Chipping away at planning obligations won't solve the Nimby problem, by Jamie Carpenter

With the publication of the Labour Party's Lyons review of housing delivery unexpectedly delayed, the Conservatives were this week given the opportunity to seize the initiative on housing, one of the areas where polls usually find Labour to have a significant lead.

Among the key planning-related announcements to emerge from the Conservative Party conference in Birmingham was David Cameron's pledge to provide 100,000 new discounted homes for young people by building on brownfield land no longer needed for industrial or commercial use.

According to reports, the homes would be exempt from the Community Infrastructure Levy (CIL) development tariff and normal affordable housing obligations.

Full details of the initiative - badged the "Help-to-Buy: Starter Home" scheme - have yet to be published. But should the reports be correct, the measure is set to be the latest in a growing number of policies to erode local planning authorities' abilities to seek developer contributions.

In March 2011, former planning minister Greg Clark told local planning authorities to reconsider, at developers' request, existing section 106 agreements that currently render schemes unviable, and "where possible modify those obligations to allow development to proceed".

The coalition government has since legislated to introduce a new appeal mechanism to allow developers to challenge affordable housing obligations, has proposed the introduction of a 10-unit threshold for affordable housing contributions, and changes to CIL regulations earlier this year have prompted fears that local authorities could miss out on millions of pounds of infrastructure funding.

Meanwhile, councils are unable to seek the usual section 106 contributions from developers taking advantage of controversial permitted development rights allowing offices to be converted to homes without planning permission.

The government's first moves to make it easier for developers to escape section 106 contributions were made when the country was still in the grip of recession and justified on the basis that freeing firms from having to make such payments could assist the economic recovery. But with the economy having now recovered from the recession, does this argument still hold water?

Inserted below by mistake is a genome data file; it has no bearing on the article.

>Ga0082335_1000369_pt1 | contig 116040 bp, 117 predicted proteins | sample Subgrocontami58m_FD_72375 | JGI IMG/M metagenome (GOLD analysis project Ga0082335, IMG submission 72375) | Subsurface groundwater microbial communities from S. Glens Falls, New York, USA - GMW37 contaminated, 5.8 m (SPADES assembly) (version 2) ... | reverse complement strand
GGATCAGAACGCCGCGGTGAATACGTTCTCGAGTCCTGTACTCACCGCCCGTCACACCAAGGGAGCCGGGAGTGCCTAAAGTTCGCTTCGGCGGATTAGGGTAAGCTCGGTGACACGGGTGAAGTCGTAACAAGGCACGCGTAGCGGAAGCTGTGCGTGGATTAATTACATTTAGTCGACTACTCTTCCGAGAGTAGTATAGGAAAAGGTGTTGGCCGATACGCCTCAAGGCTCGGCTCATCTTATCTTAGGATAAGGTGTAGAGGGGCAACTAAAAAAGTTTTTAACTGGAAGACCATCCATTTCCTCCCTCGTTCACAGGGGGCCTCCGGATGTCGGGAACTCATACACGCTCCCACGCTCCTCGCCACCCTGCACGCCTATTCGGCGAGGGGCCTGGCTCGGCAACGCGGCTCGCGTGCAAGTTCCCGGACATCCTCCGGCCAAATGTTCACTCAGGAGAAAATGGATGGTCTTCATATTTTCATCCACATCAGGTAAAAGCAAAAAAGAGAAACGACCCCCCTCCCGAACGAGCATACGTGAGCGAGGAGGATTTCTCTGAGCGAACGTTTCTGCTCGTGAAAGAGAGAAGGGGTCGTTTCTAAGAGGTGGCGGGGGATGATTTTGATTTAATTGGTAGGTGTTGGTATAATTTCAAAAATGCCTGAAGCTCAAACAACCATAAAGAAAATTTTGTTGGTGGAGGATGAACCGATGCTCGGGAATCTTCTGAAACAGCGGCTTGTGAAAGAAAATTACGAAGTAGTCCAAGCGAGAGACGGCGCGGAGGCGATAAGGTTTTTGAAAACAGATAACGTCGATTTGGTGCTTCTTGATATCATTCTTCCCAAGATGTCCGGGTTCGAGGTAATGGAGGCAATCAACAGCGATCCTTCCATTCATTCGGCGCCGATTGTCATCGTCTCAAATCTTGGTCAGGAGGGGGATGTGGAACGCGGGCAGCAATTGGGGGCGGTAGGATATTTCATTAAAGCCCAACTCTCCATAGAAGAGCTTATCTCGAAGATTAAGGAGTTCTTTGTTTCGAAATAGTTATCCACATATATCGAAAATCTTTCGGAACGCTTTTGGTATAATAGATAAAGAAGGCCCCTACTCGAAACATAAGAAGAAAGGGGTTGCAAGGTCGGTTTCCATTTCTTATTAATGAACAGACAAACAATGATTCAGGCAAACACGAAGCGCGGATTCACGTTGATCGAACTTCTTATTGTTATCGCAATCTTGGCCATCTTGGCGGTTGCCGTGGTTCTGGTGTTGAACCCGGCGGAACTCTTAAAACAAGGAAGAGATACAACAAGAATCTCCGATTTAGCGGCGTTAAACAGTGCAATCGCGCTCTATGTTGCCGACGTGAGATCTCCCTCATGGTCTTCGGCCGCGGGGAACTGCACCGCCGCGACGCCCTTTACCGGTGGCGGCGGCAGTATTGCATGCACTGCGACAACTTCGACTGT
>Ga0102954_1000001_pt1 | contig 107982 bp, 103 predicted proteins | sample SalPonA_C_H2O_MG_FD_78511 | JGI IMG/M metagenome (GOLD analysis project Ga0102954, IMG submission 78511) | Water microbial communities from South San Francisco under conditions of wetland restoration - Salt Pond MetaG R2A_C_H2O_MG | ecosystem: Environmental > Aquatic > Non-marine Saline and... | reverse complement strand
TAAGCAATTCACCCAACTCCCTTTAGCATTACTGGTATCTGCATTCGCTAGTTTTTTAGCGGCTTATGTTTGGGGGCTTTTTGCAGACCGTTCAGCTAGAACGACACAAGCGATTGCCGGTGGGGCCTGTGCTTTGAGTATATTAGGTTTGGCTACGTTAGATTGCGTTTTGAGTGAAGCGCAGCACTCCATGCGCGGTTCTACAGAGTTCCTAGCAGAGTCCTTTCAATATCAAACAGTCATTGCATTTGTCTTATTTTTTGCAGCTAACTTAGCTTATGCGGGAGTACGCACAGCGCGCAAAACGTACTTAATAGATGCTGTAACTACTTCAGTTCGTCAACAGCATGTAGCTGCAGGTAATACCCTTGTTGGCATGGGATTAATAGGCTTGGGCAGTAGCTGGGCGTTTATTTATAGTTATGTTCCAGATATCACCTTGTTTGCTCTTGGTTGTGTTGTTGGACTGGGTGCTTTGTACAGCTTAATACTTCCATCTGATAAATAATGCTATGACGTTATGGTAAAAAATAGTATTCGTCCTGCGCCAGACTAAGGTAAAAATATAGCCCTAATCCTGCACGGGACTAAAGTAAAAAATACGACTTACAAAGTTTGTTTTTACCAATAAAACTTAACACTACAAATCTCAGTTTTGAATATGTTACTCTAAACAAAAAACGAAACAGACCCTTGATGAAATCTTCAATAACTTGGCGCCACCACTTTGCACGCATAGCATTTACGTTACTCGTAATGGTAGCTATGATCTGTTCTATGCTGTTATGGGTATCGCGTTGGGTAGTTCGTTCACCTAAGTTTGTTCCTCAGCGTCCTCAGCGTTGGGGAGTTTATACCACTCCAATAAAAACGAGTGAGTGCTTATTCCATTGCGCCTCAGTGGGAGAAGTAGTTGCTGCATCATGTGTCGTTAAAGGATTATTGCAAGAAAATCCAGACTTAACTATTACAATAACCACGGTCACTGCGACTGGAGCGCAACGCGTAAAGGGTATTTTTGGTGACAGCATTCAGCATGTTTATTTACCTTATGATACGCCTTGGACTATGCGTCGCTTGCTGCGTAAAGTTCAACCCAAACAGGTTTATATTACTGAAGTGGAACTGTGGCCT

It may be attractive for politicians to dismiss section 106 and CIL as red tape that can be dispensed with at little cost, but the reality is that funds obtained through these mechanisms are substantial and important for making developments acceptable in planning terms.

Research published by the Department for Communities and Local Government (DCLG) earlier this year estimated that the total value of planning obligations in 2011/12 was £3.7 billion. The study estimated that between 31,000 and 33,000 affordable homes were generated by the section 106 deals agreed in that financial year.

But the chipping away at authorities’ ability to seek section 106 contributions does not only mean less cash in the pot for affordable housing, local transport projects and education, community and leisure facilities.

The strategy also appears to run counter to the government's attempts - through policies such as the so-called Boles bung - to reduce the extent to which development is blocked or delayed as a result of local opposition.

Communities must have the confidence that new developments in their area will be accompanied by the necessary infrastructure, or these efforts are doomed to fail.

Jamie Carpenter // deputy editor, Planning

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